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Chinese Muslim Tourists Make Malaysia Their Go-to Holiday Destination

According to The Islamic Tourism Centre of Malaysia Director General Nizran Noordin, the country is experiencing a marked increase in Chinese Muslim tourists with 26,534 arrivals last year and is anticipating 40,172 by end of Q1 2024.

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According to The Islamic Tourism Centre of Malaysia Director General Nizran Noordin, the country is experiencing a marked increase in Chinese Muslim tourists with 26,534 arrivals last year and is anticipating 40,172 by end of Q1 2024.

Byline Khoo Gek San

Malaysia’s travel industry is targeting Chinese Muslim tourists as the country gears up for Visit Malaysia Year 2026 with the target of becoming an umrah destination in the region.

According to The Islamic Tourism Centre of Malaysia Director General Nizran Noordin, efforts by the Tourism, Arts and Culture Ministry such as promotional activities, visa easing and enhanced air connectivity specifically tailored to the Chinese market are credited with invigorating tourism flow.

“The widespread availability of halal food, mosques and surau in public spaces, Malaysia presents itself as an incredibly inclusive and welcoming destination for Muslim travellers,” says Noordin.

Noordin says that ITC assists the ministry through strategic tourism research and market intelligence as well as provide training and capacity-building services in relation to Islamic tourism.

“The ITC’s Muslim-Friendly Tourism and Hospitality Assurance and Recognition (MFAR) programme plays a pivotal role in cementing Malaysia’s position as a preferred Muslim tourist destination,” says Noordin.

According to Noordin, the programme has specific guidelines to help tourism industry players position themselves strategically in the Muslim tourism market to help provide travellers with services that align with Islamic practices.

The MFAR guidelines are currently available for two schemes – tourist accommodation premises and travel operating businesses.

“ITC will soon develop guidelines for eight others, namely spa and wellness centres, medical facilities, transportation hubs, tourism products, shopping malls, theme and entertainment parks, Rest and Relax areas and trade and convention centres,” says Noordin.

He also added that ITC aims to enlist more industry players in the MFAR programme to enhance the tourism ecosystem and called for input from government bodies and travel agencies to meet specific market needs.

“Tourists often allocate a big portion of their budget for shopping, creating ample opportunities for businesses to meet the demand of Muslim travellers for consumer goods. These include Muslimah fashion and active wear, cosmetics, personal care products and halal pharmaceuticals,” says Noordin.

Muslim travellers, particularly the younger demographic, also have a keen interest in local culture.

“This presents an opportunity for tourism players to develop tailored itineraries that emphasise local experiences such as cooking classes showcasing regional cuisine, tours of herb gardens and other interactive activities,” says Noordin.

Commenting on the Chinese market, Noordin says that China remains a strategic market with its 30 million-strong Muslim population. The Malaysian Inbound Chinese Association (Mica) has teamed up with ITC to develop tourism packages suited for Muslim visitors. This would also enhance the capabilities of tourist guides through specialised training so that they may become Muslim-Friendly Tourist Guides.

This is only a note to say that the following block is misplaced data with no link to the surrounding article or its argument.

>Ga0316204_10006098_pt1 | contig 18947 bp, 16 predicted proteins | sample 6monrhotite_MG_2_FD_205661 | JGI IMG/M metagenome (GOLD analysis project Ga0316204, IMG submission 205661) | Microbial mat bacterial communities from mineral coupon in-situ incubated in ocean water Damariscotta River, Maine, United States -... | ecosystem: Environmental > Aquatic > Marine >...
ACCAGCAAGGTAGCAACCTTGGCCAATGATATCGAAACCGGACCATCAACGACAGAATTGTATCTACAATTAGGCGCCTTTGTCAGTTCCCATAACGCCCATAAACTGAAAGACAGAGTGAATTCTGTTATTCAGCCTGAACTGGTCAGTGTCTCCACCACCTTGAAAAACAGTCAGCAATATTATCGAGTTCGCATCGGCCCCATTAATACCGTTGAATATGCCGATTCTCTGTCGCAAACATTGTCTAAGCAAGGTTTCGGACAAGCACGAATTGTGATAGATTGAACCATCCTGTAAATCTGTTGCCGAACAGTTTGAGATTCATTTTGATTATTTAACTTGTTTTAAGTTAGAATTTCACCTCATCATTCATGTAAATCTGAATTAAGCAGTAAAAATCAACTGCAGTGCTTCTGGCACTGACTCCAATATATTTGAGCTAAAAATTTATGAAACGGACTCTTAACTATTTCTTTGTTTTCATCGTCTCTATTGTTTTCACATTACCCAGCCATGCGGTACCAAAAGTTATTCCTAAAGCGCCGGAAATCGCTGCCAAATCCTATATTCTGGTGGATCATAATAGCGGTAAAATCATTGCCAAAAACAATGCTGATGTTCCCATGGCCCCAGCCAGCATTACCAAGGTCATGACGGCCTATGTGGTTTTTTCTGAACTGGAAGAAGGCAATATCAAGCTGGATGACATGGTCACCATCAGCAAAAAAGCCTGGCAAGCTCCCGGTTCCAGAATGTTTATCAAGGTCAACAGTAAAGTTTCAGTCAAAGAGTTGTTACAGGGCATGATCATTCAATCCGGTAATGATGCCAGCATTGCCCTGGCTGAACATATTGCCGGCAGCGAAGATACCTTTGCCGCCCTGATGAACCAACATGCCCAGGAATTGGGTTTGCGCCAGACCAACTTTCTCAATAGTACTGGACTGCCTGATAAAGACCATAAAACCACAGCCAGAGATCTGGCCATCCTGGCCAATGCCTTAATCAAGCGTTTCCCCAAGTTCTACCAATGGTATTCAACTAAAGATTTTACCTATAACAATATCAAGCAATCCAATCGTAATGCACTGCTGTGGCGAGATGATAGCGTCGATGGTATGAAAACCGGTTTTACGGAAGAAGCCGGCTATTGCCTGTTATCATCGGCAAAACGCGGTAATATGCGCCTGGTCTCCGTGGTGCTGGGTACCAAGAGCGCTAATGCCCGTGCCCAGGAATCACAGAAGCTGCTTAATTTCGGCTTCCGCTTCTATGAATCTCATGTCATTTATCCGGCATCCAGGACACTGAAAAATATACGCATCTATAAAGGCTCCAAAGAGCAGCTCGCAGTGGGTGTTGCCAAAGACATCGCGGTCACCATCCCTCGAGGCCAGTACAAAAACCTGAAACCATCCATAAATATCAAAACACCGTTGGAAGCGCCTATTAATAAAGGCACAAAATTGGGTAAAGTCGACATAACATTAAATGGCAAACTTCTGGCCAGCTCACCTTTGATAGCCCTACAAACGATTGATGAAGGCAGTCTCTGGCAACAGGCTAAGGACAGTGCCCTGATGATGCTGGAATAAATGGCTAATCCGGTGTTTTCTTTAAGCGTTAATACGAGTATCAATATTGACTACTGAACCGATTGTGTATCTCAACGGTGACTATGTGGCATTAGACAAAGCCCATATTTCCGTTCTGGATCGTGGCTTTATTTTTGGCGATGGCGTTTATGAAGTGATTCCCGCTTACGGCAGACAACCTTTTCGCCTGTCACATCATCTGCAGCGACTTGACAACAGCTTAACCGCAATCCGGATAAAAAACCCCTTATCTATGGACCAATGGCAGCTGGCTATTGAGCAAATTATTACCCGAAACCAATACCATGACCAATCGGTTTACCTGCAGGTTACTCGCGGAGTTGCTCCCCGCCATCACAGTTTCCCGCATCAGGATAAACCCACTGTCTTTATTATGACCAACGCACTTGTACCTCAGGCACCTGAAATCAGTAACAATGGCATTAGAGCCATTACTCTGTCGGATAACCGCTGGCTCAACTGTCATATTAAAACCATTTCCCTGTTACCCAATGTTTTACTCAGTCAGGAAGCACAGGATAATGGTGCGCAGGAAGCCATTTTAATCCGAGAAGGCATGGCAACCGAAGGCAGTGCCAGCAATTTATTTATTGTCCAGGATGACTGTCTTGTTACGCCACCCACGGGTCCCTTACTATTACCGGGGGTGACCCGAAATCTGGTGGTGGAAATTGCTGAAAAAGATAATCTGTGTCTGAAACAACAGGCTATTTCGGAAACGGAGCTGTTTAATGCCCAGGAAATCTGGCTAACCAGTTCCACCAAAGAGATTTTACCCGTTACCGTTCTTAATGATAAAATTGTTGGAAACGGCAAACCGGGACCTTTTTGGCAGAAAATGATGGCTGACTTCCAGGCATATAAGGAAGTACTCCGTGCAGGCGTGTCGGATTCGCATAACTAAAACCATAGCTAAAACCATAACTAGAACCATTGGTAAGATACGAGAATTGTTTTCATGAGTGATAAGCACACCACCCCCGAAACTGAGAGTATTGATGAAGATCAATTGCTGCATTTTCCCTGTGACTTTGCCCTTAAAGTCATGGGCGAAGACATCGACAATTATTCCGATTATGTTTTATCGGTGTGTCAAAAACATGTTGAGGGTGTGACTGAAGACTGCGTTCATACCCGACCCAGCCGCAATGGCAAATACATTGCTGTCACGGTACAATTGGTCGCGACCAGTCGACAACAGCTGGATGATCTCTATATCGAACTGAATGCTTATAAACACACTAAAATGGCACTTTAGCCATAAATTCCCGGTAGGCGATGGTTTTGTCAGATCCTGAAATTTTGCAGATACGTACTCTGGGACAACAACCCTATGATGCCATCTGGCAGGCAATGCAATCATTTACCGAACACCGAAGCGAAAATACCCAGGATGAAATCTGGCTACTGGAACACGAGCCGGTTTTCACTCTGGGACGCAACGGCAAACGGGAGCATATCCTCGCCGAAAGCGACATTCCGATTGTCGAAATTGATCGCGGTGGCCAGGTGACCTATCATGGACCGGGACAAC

According to Noordin, 2024 marks the 50th anniversary of China-Malaysia diplomatic relations this year. The timing is perfect.

“The timing is right to move into this market. The market in China is huge and ITC would like to encourage more tourism industry players to look into the potential and opportunities,” says Noordin.

Malaysia has maintained a top spot in the Global Muslim Travel Index since its inception in 2015.

Commenting on the tourism industry, Mica President Datuk Dr Angie Ng says that Chinese Muslim tourists have a deep appreciation for Malaysia’s Muslim culture, food, shopping and the Ramadan experience.

“They come to Malaysia to experience a different Muslim dietary culture including over 200 types of kuih-muih offered at hotel Ramadan buffets. In Negri Sembilan, they were surprised with a sheep head dish, which offers a completely different flavour. One tourist shared that during his week-long stay, he visited different hotels to try various halal dishes daily. Chinese Muslim tourists are captivated by the stunning architecture of the mosques here. They also adore our beaches and are fond of buying colourful traditional Malay attire as gifts for family and friends,” says Ng.

On the accommodation front, Malaysian Association of Hotels President Datin Christina Toh says the hotel industry would continuously enhance its facilities to meet the growing demand of Muslim tourists as the market flourishes.

“Part of our star-rating hotel requirement includes at least one halal-certified outlet and the presence of Qibla signs. Some hotels can convert meeting rooms into prayer rooms while others provide shuttle services to nearby mosques,” says Toh.

Toh also says that Chinese tourists, including free independent travellers, are increasing due to visa-free entry and improved accessibility.

“Malaysia’s reputation as a Muslim-friendly destination is well established,” says Toh.

Notes from the Editor: This article has been edited from its original publication here.

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